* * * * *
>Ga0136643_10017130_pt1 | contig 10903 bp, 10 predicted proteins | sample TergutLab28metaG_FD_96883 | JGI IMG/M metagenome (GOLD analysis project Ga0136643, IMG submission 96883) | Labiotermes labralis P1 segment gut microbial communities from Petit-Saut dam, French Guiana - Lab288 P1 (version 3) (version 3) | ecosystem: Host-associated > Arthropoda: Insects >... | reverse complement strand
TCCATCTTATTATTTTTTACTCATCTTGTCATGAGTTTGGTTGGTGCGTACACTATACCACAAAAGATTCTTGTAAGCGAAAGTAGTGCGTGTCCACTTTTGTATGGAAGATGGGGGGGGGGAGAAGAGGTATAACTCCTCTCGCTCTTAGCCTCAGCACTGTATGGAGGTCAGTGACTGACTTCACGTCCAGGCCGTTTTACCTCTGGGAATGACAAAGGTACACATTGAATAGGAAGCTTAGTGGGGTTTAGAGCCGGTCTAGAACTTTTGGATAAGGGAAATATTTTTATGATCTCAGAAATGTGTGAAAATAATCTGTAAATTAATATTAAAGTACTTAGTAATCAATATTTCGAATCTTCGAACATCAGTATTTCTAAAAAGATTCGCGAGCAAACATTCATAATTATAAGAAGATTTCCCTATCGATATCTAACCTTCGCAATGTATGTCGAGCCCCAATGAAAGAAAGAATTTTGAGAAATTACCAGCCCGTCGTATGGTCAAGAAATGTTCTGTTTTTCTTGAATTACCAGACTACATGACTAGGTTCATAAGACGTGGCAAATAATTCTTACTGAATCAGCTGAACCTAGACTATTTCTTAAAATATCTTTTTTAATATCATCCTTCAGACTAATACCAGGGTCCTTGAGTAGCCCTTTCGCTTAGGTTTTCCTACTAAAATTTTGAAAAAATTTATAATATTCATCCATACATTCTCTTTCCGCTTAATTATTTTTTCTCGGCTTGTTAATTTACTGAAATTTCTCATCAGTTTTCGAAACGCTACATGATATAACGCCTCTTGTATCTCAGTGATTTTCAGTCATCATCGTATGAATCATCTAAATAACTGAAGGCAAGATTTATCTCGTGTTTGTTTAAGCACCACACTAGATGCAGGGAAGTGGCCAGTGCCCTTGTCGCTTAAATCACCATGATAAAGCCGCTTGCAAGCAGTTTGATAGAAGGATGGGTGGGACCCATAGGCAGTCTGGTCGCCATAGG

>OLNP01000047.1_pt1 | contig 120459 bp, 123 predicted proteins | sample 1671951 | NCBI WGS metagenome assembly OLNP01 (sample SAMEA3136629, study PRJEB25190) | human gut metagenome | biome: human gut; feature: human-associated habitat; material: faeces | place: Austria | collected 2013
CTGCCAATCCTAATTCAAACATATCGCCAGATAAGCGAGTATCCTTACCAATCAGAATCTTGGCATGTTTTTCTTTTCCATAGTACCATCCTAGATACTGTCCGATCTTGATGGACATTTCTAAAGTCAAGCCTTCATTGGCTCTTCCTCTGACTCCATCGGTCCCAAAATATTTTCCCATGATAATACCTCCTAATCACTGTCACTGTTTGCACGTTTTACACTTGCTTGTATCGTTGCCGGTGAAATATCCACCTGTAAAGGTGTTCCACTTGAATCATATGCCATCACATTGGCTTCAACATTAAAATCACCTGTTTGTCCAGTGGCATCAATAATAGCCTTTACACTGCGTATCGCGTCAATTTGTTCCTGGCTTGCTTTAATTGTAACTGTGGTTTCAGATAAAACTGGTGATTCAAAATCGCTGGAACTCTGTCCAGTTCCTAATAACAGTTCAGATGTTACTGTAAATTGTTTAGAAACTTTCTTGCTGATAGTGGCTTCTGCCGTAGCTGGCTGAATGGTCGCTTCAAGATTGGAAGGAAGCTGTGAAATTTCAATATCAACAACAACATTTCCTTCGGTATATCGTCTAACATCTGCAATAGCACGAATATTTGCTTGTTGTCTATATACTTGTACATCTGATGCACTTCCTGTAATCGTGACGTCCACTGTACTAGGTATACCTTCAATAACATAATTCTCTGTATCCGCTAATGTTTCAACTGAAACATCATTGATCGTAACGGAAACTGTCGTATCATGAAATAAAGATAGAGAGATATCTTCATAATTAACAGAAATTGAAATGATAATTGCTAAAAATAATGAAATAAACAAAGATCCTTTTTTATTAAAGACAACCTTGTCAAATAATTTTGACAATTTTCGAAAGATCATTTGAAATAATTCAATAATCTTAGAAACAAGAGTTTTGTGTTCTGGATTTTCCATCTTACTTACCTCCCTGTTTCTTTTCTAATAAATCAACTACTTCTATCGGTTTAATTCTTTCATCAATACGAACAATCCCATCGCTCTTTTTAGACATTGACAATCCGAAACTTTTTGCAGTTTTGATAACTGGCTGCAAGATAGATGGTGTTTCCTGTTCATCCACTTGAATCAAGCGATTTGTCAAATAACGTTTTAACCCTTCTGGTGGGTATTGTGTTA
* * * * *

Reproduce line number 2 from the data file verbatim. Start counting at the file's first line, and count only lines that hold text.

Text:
TCCATCTTATTATTTTTTACTCATCTTGTCATGAGTTTGGTTGGTGCGTACACTATACCACAAAAGATTCTTGTAAGCGAAAGTAGTGCGTGTCCACTTTTGTATGGAAGATGGGGGGGGGGAGAAGAGGTATAACTCCTCTCGCTCTTAGCCTCAGCACTGTATGGAGGTCAGTGACTGACTTCACGTCCAGGCCGTTTTACCTCTGGGAATGACAAAGGTACACATTGAATAGGAAGCTTAGTGGGGTTTAGAGCCGGTCTAGAACTTTTGGATAAGGGAAATATTTTTATGATCTCAGAAATGTGTGAAAATAATCTGTAAATTAATATTAAAGTACTTAGTAATCAATATTTCGAATCTTCGAACATCAGTATTTCTAAAAAGATTCGCGAGCAAACATTCATAATTATAAGAAGATTTCCCTATCGATATCTAACCTTCGCAATGTATGTCGAGCCCCAATGAAAGAAAGAATTTTGAGAAATTACCAGCCCGTCGTATGGTCAAGAAATGTTCTGTTTTTCTTGAATTACCAGACTACATGACTAGGTTCATAAGACGTGGCAAATAATTCTTACTGAATCAGCTGAACCTAGACTATTTCTTAAAATATCTTTTTTAATATCATCCTTCAGACTAATACCAGGGTCCTTGAGTAGCCCTTTCGCTTAGGTTTTCCTACTAAAATTTTGAAAAAATTTATAATATTCATCCATACATTCTCTTTCCGCTTAATTATTTTTTCTCGGCTTGTTAATTTACTGAAATTTCTCATCAGTTTTCGAAACGCTACATGATATAACGCCTCTTGTATCTCAGTGATTTTCAGTCATCATCGTATGAATCATCTAAATAACTGAAGGCAAGATTTATCTCGTGTTTGTTTAAGCACCACACTAGATGCAGGGAAGTGGCCAGTGCCCTTGTCGCTTAAATCACCATGATAAAGCCGCTTGCAAGCAGTTTGATAGAAGGATGGGTGGGACCCATAGGCAGTCTGGTCGCCATAGG